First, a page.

As a city, Łódź is an anomaly in many ways. Architecturally, economically, culturally, socially and most certainly artistically. While it sits nicely alongside other European post-industrial revitalization success stories such as Manchester and Rotterdam, Łódź however, remains decidedly rough around the edges and slightly out of focus.
There is a palpable undercurrent of frenetic creativity that seems to lurk around every corner and is hiding in every abandoned courtyard. When you peel back the compounded layers of modernity, industry and decay you find a city of artists that is steeped in the arts, with the cinematic arts being its clear pedigree. Cameras of all shapes and sizes have been the window to the soul of this city since the shutter box's first inception.
As the Industrial age slowly faded there were cameras there to capture its glorious demise. WWII was a moving tapestry of tragedy and terror and countless images haunt the cities museums to this day. With post war reconstruction came a pronounced change in film formats and the silver screen took centre stage. The now world famous National School of Film opened its doors in 1958 and Łódź has had a love affair with celluloid ever since. But what are moving pictures but rolls of stationary frames taken with a bigger camera and most cinematographers consider themselves photographers all the same.
So after a half century of dominance of Film and the Film Industry in Łódź, a group of passionate photographers, journalists, students and teachers set out to reclaim the city in the name of Photography. They organised the first edition of their Fotofestiwal in 2001, which, at the time, was the first independent photography festival of its kind in Poland. From the very first edition the organisers were committed to presenting an ambitious program that didn’t just show trendy photos, but rather presented works and workshops that were more sociologically oriented and politically challenging. They consciously present the images of world renowned photographers (e.g. Nadav Kander, Aleksiej Titarenko and Larry Fink) side by side with home-grown heroes (Jerzy Lewczyński, Zofia Rydet, Józef Robakowski and Łódź Kaliska) and up-and-comers alike.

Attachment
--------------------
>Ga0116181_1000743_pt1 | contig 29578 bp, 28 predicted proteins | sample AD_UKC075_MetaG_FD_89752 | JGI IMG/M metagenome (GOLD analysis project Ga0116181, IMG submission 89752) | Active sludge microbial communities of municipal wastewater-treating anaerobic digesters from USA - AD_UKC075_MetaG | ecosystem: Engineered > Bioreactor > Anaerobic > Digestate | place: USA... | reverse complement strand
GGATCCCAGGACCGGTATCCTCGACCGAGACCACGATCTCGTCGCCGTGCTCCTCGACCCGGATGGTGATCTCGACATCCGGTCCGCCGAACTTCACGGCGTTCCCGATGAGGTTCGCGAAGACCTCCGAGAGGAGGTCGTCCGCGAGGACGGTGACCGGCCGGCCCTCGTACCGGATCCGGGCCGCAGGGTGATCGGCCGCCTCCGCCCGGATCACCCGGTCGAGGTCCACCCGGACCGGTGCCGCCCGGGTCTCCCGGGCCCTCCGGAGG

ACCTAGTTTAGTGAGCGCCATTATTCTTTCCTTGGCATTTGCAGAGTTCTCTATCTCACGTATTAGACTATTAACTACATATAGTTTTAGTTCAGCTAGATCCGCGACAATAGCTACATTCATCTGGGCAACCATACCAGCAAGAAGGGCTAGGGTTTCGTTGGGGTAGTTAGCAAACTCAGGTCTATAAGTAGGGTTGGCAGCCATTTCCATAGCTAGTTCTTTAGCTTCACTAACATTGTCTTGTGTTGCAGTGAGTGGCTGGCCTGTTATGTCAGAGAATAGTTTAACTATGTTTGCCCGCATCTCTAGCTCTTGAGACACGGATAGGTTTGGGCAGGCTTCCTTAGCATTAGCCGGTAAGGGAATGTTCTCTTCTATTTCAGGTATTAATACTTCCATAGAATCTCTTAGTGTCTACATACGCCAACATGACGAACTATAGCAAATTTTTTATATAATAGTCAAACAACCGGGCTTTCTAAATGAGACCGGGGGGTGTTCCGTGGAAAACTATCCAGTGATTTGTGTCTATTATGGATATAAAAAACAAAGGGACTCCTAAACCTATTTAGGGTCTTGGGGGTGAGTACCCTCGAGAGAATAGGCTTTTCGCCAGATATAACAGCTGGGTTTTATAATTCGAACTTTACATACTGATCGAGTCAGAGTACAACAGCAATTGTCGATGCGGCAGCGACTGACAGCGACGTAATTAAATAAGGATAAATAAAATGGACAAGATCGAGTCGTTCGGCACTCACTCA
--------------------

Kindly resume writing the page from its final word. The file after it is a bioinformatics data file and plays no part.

The Festival has grown exponentially with each passing year and the organisers have refined their scope while expanding their vision. Since 2006 each festival has had an overarching theme that has both functioned as a focal point and a mission statement. In 2008 they launched the Grand Prix Programme photo competition which established a competition for young photographers and has grown in stature and importance over the years. The mission of the Festival now extends to education as they have put an increasing emphasis on blurring the boundaries between passive viewers and active participants. This philosophy extends to the venues that they choose for the festival as well. Łódź acts as the canvas and the dark room where photos not only hang in space but they develop a new relationship with the weathered walls around them. The old brick factories, forgotten courtyards and towering chimneys help make the festival a post industrial photo manifestation.
This year will mark the 15th Edition of the Fotofestiwal and it will be held June 9-19th. It will come as no surprise that this year's festival promises to be the most exciting and engaging edition thus far. There are countless events, exhibitions, workshops, parties and panels happening during the festival so make sure to mark your calendar and check out the Fotofestiwal's fantastic website for a full listing of events as well as a history of past festivals and, shockingly enough, tons of online photo galleries. So whether you’re a seasoned snapper or just an instagram tapper, this festival will surely enthrall and inspire. www.fotofestiwal.com